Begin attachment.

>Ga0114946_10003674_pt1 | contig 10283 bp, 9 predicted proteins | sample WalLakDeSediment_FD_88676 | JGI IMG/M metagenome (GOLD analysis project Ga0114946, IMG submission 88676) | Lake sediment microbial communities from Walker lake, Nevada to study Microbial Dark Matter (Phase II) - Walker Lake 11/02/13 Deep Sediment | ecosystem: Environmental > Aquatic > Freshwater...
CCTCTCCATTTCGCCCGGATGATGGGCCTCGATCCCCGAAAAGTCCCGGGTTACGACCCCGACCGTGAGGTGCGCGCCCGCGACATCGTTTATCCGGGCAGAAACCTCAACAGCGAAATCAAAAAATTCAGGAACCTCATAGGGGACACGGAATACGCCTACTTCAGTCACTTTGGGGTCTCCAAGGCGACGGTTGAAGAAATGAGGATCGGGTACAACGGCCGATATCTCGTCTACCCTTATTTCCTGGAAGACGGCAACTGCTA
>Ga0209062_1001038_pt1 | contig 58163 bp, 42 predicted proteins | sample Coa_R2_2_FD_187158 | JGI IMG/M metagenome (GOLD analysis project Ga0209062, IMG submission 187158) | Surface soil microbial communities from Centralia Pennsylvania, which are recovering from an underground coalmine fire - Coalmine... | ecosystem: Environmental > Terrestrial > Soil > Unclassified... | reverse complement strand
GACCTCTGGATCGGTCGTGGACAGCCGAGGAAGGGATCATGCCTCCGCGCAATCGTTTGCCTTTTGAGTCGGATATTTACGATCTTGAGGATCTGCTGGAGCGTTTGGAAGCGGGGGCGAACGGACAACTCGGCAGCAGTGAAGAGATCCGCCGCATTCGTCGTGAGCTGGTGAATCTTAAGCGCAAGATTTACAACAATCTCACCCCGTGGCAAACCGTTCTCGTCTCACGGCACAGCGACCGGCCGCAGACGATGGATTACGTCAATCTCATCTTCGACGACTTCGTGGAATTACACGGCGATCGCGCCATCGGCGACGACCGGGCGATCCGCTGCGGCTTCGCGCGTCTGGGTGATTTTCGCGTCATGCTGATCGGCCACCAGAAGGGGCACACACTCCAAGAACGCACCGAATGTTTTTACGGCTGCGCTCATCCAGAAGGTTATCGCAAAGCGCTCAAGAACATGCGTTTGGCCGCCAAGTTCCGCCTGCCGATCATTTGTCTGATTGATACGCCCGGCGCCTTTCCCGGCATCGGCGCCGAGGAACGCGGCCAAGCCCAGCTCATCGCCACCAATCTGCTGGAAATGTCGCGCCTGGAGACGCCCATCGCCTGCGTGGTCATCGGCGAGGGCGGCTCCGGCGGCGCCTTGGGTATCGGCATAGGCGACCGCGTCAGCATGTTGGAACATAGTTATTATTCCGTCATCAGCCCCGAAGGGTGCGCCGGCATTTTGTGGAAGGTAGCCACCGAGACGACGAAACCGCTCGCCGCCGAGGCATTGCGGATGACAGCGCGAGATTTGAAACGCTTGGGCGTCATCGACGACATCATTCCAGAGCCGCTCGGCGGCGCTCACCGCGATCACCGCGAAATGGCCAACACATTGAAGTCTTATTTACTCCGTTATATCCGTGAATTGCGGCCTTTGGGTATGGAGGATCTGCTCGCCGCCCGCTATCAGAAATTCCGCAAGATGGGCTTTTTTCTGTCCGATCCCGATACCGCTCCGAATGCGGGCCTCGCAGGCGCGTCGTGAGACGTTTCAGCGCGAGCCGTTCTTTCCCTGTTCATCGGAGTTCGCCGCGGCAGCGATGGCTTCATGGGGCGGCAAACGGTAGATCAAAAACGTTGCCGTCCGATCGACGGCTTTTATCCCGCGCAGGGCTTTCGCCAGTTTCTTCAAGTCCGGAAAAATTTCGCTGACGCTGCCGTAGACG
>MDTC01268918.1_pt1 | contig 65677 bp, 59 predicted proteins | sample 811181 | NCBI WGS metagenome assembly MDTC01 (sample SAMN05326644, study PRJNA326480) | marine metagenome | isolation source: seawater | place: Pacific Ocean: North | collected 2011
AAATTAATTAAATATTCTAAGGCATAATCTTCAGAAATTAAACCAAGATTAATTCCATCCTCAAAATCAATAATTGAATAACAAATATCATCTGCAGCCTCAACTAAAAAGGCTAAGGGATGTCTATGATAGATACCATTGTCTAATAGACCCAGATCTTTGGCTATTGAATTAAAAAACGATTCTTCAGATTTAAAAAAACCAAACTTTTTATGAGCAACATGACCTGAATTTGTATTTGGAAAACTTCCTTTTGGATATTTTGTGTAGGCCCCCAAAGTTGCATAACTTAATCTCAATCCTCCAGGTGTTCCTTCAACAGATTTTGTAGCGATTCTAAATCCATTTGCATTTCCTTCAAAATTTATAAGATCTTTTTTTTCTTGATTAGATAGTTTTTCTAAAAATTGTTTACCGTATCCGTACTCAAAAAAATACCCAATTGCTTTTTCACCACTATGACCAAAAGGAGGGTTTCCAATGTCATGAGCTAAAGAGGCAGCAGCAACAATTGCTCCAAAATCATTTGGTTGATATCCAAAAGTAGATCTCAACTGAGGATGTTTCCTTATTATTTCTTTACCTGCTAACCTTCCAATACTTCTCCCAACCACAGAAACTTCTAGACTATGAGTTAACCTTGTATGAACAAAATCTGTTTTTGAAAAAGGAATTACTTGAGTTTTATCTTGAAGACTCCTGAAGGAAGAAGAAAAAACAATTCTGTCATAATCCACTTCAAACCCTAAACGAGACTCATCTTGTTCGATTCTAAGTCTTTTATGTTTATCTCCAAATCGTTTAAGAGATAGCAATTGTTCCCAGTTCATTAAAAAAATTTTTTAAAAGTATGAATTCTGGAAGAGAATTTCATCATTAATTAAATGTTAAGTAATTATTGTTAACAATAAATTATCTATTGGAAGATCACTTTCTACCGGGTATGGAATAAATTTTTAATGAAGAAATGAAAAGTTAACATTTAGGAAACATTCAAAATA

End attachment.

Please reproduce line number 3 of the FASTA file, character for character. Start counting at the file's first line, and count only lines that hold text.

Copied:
>Ga0209062_1001038_pt1 | contig 58163 bp, 42 predicted proteins | sample Coa_R2_2_FD_187158 | JGI IMG/M metagenome (GOLD analysis project Ga0209062, IMG submission 187158) | Surface soil microbial communities from Centralia Pennsylvania, which are recovering from an underground coalmine fire - Coalmine... | ecosystem: Environmental > Terrestrial > Soil > Unclassified... | reverse complement strand